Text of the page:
# AP Physics 2 : Laws of Thermodynamics

## Example Questions

### Example Question #1 : Laws Of Thermodynamics

Calculate the entropy change when 2kg of ice melts.

Explanation:

Since we know the heat of fusion of water on a per mass basis, we can calculate the heat required to melt 2kg of ice:

Ice melts at a constant temperature of .

Now, use the equation for entropy:

### Example Question #1 : Thermodynamics

If the isothermal expansion of a gas inside a container absorbs 25 kJ of heat energy, how much work is done by the gas in this process?

No work is done

Explanation:

Recall that in an isothermal process, the change in internal energy of the has is 0. Thus, we can make use of the following equation to calculate the work done.

Since the change in internal energy is 0, we can rewrite the equation as:

In other words, in order to maintain a constant internal energy of the system, the gas must do the same amount of work on its surrounding as the amount of energy it absorbs from the surroundings in the form of heat.

### Example Question #1 : Thermodynamics

Which of the following is not one of the laws of thermodynamics?

At a temperature of absolute zero, all motion within a system ceases

All spontaneous processes must lead to an increase of entropy in the universe

Energy can only be converted from one form to another; it cannot be created

If two systems are in each in thermal equilibrium, respectively, with a third system, then they must be in thermal equilibrium with each other

Energy and mass are interconvertible

Energy and mass are interconvertible

Explanation:

In order to find out which of the answer choices is not one of the laws of thermodynamics, we'll need to consider each one.

The zeroth law of thermodynamics says that if two systems are in each in thermal equilibrium, respectively, with a third system, then they must be in thermal equilibrium with each other.

The first law of thermodynamics says that energy can only be converted from one form to another and cannot be created.

The second law of thermodynamics says that all spontaneous processes must lead to an increase of entropy in the universe.

The third law of thermodynamics says that at a temperature of absolute zero, all motion within a system ceases.

The only other answer choice left states that energy and mass are interconvertible. Although this is a true statement, as is stated by Einstein's famous equation , this is not a thermodynamic law.

### Example Question #1 : Thermodynamics

of an ideal gas is at a pressure of . If  of heat is transferred to the gas as it expands at a constant pressure of , what is the change in internal energy of the gas?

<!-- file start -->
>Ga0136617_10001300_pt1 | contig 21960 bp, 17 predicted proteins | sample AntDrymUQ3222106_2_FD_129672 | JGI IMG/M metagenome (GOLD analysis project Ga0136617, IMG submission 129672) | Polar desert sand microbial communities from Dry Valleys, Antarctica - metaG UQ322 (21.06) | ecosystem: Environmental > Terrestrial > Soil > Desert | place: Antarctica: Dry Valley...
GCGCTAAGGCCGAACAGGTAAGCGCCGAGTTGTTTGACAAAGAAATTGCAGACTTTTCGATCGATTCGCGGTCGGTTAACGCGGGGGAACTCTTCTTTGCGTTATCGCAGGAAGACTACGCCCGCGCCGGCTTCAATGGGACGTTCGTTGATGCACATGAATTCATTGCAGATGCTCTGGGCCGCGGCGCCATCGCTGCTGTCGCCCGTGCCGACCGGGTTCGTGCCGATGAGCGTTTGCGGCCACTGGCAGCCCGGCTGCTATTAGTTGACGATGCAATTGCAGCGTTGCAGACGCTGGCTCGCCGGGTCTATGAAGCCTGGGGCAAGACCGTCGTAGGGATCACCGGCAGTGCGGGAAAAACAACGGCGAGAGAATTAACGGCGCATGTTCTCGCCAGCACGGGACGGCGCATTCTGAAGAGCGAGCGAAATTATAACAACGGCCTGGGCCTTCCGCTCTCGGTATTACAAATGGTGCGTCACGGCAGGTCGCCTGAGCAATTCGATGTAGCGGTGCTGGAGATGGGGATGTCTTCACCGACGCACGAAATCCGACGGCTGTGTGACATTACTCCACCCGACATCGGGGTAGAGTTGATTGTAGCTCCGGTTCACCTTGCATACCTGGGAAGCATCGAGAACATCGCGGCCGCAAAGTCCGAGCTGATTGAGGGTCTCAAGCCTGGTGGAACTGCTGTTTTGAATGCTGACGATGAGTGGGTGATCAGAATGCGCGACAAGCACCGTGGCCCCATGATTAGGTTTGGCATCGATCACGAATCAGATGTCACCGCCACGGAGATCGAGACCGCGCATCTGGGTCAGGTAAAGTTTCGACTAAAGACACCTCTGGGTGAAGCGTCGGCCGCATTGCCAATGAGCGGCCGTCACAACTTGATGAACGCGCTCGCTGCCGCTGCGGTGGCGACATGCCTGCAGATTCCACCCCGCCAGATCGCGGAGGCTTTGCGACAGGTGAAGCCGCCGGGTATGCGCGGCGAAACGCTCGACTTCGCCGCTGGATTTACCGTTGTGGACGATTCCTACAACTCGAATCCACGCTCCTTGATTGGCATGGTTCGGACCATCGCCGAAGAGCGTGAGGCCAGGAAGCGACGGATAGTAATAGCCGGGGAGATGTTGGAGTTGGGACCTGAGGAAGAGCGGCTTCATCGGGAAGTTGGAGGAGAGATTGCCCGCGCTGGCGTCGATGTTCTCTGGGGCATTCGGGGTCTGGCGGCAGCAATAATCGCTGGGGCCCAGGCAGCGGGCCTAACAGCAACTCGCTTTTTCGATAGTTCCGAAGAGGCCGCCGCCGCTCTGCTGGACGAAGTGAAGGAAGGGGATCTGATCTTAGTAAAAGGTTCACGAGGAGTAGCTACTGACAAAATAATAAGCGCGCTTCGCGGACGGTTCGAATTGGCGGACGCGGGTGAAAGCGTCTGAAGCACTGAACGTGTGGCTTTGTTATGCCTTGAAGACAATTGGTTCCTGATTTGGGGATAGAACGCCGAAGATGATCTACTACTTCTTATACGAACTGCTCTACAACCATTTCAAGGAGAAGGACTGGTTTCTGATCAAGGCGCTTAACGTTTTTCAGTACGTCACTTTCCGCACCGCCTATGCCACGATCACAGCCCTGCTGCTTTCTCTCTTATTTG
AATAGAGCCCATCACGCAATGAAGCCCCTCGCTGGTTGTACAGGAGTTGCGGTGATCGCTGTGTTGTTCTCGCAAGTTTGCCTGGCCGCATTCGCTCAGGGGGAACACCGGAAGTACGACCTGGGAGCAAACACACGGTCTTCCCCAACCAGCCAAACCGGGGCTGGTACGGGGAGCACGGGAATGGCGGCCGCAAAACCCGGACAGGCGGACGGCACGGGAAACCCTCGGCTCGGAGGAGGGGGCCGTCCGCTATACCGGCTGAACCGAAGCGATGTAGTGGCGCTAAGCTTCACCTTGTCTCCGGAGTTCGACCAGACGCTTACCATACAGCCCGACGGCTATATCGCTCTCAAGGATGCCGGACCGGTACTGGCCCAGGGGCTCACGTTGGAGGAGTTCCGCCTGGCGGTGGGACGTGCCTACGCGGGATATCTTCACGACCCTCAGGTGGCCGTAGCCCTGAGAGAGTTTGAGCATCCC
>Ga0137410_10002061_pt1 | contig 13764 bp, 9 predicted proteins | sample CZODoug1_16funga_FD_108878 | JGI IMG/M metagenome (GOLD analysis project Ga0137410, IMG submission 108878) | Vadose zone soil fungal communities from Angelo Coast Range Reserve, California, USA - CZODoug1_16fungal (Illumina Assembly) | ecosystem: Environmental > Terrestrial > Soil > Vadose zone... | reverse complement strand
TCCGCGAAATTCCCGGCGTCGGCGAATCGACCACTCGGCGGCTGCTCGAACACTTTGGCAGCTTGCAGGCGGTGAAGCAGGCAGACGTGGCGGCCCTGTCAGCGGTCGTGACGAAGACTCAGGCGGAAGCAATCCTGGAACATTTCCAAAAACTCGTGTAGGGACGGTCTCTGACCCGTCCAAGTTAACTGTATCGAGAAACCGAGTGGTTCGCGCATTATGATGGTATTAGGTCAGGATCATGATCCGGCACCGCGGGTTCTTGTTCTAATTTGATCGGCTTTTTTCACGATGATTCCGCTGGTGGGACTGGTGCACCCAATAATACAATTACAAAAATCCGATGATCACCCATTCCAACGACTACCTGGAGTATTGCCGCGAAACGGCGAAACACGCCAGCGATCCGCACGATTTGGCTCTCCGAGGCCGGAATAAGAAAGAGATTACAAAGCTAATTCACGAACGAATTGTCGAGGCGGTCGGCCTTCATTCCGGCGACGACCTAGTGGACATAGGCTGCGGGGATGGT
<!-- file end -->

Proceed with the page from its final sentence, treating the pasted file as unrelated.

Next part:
Explanation:

We can use the 1st law of thermodynamics to solve this problem:

We are given the heat applied to the system, so we need to calculate the work done by the system. Since we were told that this is isobaric expansion, we can use the following expression for work:

Substituting this in, we get:

Plugging in values, we get:

### Example Question #5 : Thermodynamics

of an ideal gas expands at a constant temperature of . If  of energy is inputted into the system and the net change of internal energy , by what factor does the volume of the gas change?

Explanation:

We will begin with the 1st law of thermodynamics:

We know that there is no change in internal energy, so we can say:

Also, the problem statement tells us that this is isothermal expansion, we can use the following expression for work:

Plugging this into our expression, we get:

Rearranging for the change in volume, we get:

We have all of these values, so time to plug and chug:

### Example Question #6 : Thermodynamics

In an isothermal process, you are told that heat is being added to the system. Which of the following is not true?

Work is being done on the system.

The average kinetic energy of the particles is remaining constant.

The gas is expanding.

The pressure of the gas is decreasing.

Work is being done by the system.

Work is being done on the system.

Explanation:

In an isothermal process, there are two possibilities: the gas is expanding or the gas is being compressed. If the gas is expanding, the gas is doing work and therefore needs heat in order to remain at constant temperature (which is the definition of an isothermal process). If the gas is compressed, then work is being done on the gas and heat must be emitted in order for the temperature to remain constant. We're told heat is added, so the gas must be expanding. This means the volume is increasing and work is being done by the gas. Therefore, those two choices are not the answer. The pressure must decrease, which can be seen using the formula . Since temperature is constant, if volume goes up, pressure must go down. The average kinetic energy (A.K.A. temperature) will remain constant. Work is not being done on the gas, so that is the correct answer.

Both of these conceptual methods of figuring out if heat must be added or released can be mathematically computed using the formula  is the heat added to the gas,  denotes the work done by the gas, and  denotes the change in internal energy, which is directly related to temperature.

### Example Question #1 : Thermodynamics

A piston alters the gas held in a sealed chamber. If  of heat is added to the system when the piston compresses  at a constant force of , what is the change in internal energy of the system?